Low-wage workers, more likely to be paid hourly and work at the whim of their employers, have fared worse in the recovery than those at the top of the income scale — in New York City the bottom 20 percent lost $463 in annual income from 2010 to 2011, in contrast to a gain of almost $2,000 for the top quintile.
And there are an increasing number of part-time and hourly workers, the type that safety net programs like unemployment are not designed to serve. Since 2009, when the recovery began, 86 percent of the jobs added nationally have been hourly. Over all, about 60 percent of the nation's jobs are hourly.
Even as the sluggish economy has accentuated this divide, Hurricane Sandy has acted as a further wedge, threatening to take a far greater toll on the have-littles who live from paycheck to paycheck.
"There's a lot of people in our society that are living in a very precarious situation in terms of low wages or very insecure work," said Arne L. Kalleberg, a sociologist at the University of North Carolina at Chapel Hill and author of "Good Jobs, Bad Jobs." "That's why it's important to have a safety net that's based on the idea of people working insecure jobs like this."
On Friday, Gov. Andrew M. Cuomo announced that New York City and four suburban counties were eligible for disaster unemployment relief, which covers a broader spectrum of workers than regular unemployment benefits, including the self-employed like taxi drivers and street vendors as well as those who were unable to get to work.
New Jersey has also declared people in 10 counties eligible for disaster unemployment assistance. In Connecticut, residents of four counties and the Mashantucket Pequot Indian Reservation are eligible.
A New York Department of Labor spokesman emphasized that workers who lost wages should call to apply because the program is flexible and many eligibility issues would be determined on a case-by-case basis.
But the program might not help people whose commute simply lasted longer or cost more, like Ibezim Oki, a cabdriver who spent $50 on a cab to get from his Brooklyn home to Manhattan on Friday, rather than risk long bus delays, and "now I don't know how long I'm going to have to wait for gas."
The commute alone represented a hardship for workers whose jobs require a physical presence, while neighborhood coffee shops in the boroughs and suburbs overflowed with those who needed nothing more than a laptop and Wi-Fi to stay connected to work.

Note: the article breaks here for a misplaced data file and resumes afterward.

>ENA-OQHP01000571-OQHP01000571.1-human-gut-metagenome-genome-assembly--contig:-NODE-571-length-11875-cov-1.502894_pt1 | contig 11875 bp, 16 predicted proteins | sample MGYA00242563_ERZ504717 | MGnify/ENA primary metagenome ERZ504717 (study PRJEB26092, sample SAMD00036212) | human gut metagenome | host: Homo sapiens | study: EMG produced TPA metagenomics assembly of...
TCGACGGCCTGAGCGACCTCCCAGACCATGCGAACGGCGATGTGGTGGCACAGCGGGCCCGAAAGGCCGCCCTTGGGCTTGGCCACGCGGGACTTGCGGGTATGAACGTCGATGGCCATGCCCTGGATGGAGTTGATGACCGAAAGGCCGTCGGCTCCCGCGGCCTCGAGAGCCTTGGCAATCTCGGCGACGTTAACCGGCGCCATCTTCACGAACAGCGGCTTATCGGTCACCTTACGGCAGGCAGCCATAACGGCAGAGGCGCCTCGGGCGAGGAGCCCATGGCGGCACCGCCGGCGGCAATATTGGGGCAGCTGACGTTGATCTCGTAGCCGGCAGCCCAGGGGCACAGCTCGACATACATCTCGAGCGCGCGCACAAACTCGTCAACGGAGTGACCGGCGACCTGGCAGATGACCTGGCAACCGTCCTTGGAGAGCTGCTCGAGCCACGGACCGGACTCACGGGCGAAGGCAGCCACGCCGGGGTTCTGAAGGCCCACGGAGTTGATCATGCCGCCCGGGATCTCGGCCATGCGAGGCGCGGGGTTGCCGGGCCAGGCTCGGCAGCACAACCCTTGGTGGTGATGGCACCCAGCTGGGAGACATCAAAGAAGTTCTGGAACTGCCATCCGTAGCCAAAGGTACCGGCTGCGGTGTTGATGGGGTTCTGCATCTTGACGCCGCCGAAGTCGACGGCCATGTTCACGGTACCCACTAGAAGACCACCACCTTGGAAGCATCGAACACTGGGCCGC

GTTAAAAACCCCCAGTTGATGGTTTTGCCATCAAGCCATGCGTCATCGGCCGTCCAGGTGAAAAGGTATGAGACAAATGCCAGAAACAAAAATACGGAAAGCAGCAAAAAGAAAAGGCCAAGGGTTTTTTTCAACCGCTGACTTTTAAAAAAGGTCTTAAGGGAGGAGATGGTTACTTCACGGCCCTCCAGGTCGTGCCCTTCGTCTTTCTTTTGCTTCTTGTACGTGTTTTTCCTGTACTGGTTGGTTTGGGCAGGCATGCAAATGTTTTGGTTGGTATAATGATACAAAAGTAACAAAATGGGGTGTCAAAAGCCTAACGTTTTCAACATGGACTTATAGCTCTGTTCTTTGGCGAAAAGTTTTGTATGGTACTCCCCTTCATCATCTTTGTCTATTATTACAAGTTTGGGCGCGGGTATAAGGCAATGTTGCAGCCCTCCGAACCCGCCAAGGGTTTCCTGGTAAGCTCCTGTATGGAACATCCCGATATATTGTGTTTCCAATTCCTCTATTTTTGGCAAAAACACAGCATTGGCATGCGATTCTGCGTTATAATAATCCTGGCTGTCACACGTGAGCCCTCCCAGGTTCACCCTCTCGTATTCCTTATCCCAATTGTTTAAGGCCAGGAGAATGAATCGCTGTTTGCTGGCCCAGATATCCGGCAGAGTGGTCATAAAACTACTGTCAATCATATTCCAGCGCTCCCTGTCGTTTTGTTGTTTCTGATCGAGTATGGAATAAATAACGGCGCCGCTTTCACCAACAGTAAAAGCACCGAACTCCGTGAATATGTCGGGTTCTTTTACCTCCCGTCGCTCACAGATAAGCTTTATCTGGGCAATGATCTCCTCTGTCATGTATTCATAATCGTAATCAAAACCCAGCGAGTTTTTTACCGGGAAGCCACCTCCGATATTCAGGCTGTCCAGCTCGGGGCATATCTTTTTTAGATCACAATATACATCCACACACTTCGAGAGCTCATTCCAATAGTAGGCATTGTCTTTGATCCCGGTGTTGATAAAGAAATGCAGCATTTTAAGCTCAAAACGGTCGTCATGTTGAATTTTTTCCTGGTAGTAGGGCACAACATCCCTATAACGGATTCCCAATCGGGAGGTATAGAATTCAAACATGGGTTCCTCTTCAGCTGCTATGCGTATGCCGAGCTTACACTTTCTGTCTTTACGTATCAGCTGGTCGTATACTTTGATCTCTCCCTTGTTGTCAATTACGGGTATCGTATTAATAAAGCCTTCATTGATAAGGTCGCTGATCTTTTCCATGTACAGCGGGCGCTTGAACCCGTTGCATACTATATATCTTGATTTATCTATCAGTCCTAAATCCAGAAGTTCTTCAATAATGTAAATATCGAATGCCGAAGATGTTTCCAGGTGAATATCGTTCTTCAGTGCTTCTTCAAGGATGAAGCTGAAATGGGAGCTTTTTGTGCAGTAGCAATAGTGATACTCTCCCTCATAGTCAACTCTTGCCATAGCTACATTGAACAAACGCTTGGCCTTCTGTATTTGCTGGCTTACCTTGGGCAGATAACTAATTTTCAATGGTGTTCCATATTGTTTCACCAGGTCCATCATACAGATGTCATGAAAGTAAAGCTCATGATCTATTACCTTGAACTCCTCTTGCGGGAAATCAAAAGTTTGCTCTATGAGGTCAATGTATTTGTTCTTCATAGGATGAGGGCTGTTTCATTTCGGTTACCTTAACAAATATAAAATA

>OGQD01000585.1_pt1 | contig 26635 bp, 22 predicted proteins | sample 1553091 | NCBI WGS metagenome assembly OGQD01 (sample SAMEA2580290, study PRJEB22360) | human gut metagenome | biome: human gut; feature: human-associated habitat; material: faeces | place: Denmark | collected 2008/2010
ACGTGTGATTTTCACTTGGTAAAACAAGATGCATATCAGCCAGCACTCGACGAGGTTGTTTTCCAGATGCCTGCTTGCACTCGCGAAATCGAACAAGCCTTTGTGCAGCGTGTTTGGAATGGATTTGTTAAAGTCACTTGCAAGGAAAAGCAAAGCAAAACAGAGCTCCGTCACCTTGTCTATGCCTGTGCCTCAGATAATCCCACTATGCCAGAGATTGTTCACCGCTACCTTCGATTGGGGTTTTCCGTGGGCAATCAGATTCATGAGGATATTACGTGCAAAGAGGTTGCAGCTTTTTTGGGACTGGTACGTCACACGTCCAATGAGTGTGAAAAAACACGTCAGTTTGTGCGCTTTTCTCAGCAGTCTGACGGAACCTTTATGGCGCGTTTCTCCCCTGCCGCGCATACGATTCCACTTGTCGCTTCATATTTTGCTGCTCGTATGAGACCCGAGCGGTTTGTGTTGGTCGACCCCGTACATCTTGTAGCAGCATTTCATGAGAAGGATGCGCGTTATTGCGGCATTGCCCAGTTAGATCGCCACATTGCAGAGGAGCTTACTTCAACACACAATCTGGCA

Ms. Sainvilus estimated that on Thursday, she had traveled eight hours to work for five, making her effective pay less than $4 an hour.
Others could not work because their place of business was closed. At a food distribution center in Chelsea, Mike Samuel, 55, a delivery man for a florist, was feeling the pain of five days of lost income. "We don't work, we don't get no tips, we don't get no pay," he said.
Muta Prather said the chemical company where he works in Newark was flooded, causing him to miss three days of work. He worked part of the day on Thursday helping to clean up, but worried about how he would pay for damage to his own roof.
"It hurts, you know," said Mr. Prather, who is 49 and lives in West Orange, N.J. "I looked up at my roof, and it's going to cost me like seven grand. I don't make that kind of money."
But at a playground in the Clinton Hill section of Brooklyn, Damien Carney stood with his baby daughter strapped to his chest and his toddler on a nearby swing, enjoying a surprise week off. For Mr. Carney, a salaried portfolio manager for a wine distributor that was closed because it had no power, the storm was amounting to something like a paid vacation with time for cooking and rearranging the living room. "They basically said, 'Don't worry about it,' " Mr. Carney said of his employers.
Federal labor laws include more protections for salaried workers than hourly workers when a disaster hits. Employers must continue to pay salaries if the worksite is closed for less than a week, even though they are allowed to require employees to use vacation or paid leave for the duration of the closure. Hourly workers, on the other hand, do not have to be paid if the worksite closes. If the workplace is open but salaried workers cannot get there, their pay may be reduced.
Of course, policies vary from workplace to workplace, and some hourly workers were luckier than others. Cassandra Williams, 54, waiting for the bus from Brooklyn to Manhattan with her 6-year-old granddaughter, said the family for whom she keeps house would pay her full wages despite her missing three days of work. Tinash Makots, a 24-year-old salesman at the Nike store in Midtown Manhattan, said he would be paid for the days missed as well.
One nanny in the bus line said she would be paid her regular wages, while another said she would not be compensated for hours missed.
A financial district worker who would identify himself only as William S. said he did not strictly need to go into Manhattan to do his job, but felt that he should make an appearance after one of his staff members showed up every day at 6 a.m. and another paid $40 a day to get to a distant office in Queens.
But Anthony Howell, a 42-year-old hair stylist in Chelsea, said he hadn't worked all week because his salon, like his high-rise apartment, has no electricity.
"That's the brutal part," he said. "The hair industry is like that. You don't do the work, you don't get the money."